Now that I’ve had the opportunity to work on a continuous integration infrastructure for both Mirth Connect interfaces and a MarkLogic-powered REST API. The Mirth interface testing software was built with Perl and TAP (Test Anything Protocol). The ML REST API testing software was built on MarkLogic itself. What they both had in common is that Jenkins was used to build the environments and run the tests.
I’ve really come to appreciate how useful Jenkins can be. Jenkins can aggregate jUnit style reports out of the box, and Jenkins can give you meaningful textual and graphical representations of those reports. It will tell you how many tests failed, how many tests passed, what class and packages were being tested, and it give you this information over the course of many builds.
However, since neither CI testing software was actually built on Java, I was unable to leverage the actual jUnit testing framework. In addition, neither the Mirth Connect interfaces nor MarkLogic/Xquery have a concept of grouping code into packages and classes as a Java programmer may expect. Because of these two issues, I had to generate jUnit output programmatically. Even though I was able to start with someones stab at the jUnit XML schema, I found that Jenkins does not parse and display the jUnit output exactly as I would have expected. For the time being, it is probably easier to ignore the jUnit schema and instead listen to what I’m about to say 🙂 Read more »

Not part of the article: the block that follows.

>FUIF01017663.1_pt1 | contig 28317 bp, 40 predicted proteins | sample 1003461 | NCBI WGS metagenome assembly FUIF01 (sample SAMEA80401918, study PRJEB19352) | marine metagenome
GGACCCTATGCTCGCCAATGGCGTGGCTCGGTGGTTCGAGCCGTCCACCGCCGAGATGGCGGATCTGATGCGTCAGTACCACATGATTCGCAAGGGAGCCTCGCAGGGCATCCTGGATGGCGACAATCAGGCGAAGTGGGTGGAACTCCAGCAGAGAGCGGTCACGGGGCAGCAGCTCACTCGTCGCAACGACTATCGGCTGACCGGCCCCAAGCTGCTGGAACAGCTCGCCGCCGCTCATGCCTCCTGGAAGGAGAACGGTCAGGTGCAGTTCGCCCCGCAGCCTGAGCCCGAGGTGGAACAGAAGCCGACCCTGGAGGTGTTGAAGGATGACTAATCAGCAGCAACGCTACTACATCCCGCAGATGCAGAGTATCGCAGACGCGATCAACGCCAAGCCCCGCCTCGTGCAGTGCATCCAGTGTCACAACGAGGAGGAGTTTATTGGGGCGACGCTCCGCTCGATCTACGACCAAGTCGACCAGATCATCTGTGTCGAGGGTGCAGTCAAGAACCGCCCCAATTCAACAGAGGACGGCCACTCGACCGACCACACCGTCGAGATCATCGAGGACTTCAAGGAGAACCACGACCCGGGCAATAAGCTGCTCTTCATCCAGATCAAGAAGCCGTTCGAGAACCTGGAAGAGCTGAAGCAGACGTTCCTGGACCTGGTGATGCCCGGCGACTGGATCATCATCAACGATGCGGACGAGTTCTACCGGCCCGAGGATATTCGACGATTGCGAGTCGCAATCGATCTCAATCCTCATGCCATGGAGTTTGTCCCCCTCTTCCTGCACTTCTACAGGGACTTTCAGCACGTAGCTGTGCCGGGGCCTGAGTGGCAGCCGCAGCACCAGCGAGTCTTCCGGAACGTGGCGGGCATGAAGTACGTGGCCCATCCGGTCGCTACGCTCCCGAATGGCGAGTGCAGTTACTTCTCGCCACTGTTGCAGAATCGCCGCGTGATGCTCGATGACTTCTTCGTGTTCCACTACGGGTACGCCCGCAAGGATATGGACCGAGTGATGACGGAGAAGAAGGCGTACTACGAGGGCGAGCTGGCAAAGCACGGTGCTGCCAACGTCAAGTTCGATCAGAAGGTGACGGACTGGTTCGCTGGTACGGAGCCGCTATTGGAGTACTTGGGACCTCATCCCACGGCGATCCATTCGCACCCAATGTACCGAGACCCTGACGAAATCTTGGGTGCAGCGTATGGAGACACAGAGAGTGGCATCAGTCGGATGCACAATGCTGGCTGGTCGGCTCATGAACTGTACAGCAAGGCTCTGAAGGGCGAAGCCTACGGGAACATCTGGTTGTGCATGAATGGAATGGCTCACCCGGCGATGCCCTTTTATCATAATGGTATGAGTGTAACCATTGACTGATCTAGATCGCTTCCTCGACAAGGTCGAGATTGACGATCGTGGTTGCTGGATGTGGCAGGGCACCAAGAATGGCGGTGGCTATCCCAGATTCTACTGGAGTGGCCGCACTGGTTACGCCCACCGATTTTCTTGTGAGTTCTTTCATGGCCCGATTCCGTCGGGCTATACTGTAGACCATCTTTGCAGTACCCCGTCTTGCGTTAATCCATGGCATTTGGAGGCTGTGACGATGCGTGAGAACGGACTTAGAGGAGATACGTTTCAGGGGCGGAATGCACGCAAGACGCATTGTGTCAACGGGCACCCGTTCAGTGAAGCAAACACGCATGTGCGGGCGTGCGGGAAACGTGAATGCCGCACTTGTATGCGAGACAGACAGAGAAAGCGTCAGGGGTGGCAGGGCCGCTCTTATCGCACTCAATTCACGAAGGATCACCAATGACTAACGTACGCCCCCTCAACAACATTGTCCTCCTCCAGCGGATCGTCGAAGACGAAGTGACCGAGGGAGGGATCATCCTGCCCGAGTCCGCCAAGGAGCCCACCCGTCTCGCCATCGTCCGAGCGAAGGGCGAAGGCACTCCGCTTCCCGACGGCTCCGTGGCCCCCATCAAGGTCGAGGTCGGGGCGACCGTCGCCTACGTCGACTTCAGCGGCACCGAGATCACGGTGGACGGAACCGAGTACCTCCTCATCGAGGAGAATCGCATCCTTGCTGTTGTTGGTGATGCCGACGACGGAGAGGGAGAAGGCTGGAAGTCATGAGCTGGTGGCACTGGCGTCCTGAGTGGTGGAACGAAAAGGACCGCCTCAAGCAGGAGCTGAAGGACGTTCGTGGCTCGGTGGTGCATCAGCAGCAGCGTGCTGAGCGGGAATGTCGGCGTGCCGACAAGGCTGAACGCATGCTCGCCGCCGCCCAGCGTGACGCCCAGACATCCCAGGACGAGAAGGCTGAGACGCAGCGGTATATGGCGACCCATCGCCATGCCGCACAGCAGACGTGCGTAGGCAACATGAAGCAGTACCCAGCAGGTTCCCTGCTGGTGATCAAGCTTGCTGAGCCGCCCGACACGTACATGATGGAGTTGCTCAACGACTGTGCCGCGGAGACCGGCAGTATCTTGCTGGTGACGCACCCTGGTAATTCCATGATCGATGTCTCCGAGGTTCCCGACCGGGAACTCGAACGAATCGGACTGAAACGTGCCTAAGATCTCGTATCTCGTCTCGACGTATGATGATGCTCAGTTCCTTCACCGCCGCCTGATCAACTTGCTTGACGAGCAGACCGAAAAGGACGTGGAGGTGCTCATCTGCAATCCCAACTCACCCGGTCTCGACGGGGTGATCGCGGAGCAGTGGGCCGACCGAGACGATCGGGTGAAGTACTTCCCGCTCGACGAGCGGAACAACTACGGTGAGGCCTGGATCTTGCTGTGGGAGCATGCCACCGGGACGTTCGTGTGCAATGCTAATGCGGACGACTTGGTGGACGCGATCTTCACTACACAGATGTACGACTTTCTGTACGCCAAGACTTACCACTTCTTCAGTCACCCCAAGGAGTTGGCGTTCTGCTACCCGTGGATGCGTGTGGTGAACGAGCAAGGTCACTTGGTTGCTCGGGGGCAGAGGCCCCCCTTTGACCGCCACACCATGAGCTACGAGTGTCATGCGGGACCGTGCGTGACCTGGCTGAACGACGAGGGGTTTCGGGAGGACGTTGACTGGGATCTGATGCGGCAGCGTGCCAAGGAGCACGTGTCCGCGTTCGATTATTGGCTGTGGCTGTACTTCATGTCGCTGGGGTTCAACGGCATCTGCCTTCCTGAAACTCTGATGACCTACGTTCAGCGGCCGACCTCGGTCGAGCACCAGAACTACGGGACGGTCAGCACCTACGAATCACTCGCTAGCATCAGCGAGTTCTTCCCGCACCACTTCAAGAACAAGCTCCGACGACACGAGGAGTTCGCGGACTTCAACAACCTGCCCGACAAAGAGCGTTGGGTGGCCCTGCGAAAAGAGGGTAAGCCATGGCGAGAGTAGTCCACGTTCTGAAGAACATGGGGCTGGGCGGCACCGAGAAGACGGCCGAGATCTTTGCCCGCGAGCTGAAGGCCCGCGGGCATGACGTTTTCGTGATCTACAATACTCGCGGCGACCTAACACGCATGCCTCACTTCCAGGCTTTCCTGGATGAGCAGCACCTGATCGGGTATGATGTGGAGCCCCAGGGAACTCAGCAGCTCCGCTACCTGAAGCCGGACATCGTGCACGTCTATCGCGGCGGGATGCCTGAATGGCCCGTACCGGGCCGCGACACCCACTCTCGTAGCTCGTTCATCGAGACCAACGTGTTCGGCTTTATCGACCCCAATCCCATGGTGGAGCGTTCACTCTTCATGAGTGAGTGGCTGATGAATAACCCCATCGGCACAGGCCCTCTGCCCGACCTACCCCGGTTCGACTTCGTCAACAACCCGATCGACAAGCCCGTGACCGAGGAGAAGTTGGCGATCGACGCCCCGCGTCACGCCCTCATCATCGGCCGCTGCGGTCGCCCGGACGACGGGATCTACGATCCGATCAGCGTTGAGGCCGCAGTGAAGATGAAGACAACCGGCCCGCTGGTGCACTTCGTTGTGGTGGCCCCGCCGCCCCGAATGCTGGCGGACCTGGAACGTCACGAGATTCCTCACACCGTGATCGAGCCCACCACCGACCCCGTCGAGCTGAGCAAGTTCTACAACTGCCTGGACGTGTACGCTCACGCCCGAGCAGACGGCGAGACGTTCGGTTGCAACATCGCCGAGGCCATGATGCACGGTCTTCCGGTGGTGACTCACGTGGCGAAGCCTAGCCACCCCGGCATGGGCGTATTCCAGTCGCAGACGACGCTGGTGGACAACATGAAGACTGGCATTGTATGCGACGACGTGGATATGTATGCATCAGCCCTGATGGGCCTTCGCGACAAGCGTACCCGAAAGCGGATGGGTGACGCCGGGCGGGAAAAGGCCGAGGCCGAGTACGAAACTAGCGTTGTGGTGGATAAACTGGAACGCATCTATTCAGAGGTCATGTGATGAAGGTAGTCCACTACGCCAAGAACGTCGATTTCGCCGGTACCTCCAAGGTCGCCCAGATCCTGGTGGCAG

A couple of weeks ago, I had the opportunity to attend MarkLogic World 2012. The overall theme of the conference was converting Big Data into Big Ideas. Big Data is a paradigm shift for many in the IT industry; briefly, Big Data saves everything, whether it’s usefulness is obvious or not, in hopes that decisions can be made on that data. In theory, the traditional data model would be unable to make informed decisions because the data set would not be large enough accurately describe super-complex issues.
Psychohistory, then, as defined by Isaac Asimov in his novel Foundation, goes something like this:
Branch of mathematics which deals with the reactions of human conglomerates to fixed social and economic stimuli; implicit in all these definitions is the assumption that the human conglomerate being dealt with is sufficiently large for valid statistical treatment.
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Memoization is a function optimization technique used to avoid remaking calculations in subsequent function calls. The classic example, which we’ll demonstrate here, is the factorial function. 5! = 5 * 4 * 3 * 2 * 1… factorials are recursive in nature if we give it some thought. 5! = 5 * 4! and 4! = 4 * 3! and so on. By recognizing this pattern, we can also recognize that if we calculate 5! and save the results, then we should not have to recalculate it when we do 7!. Instead of calculating 7! by 7 * 6 * 5 * 4 * 3 * 2 * 1, we’ll calculate it by 7 * 6 * 5!.
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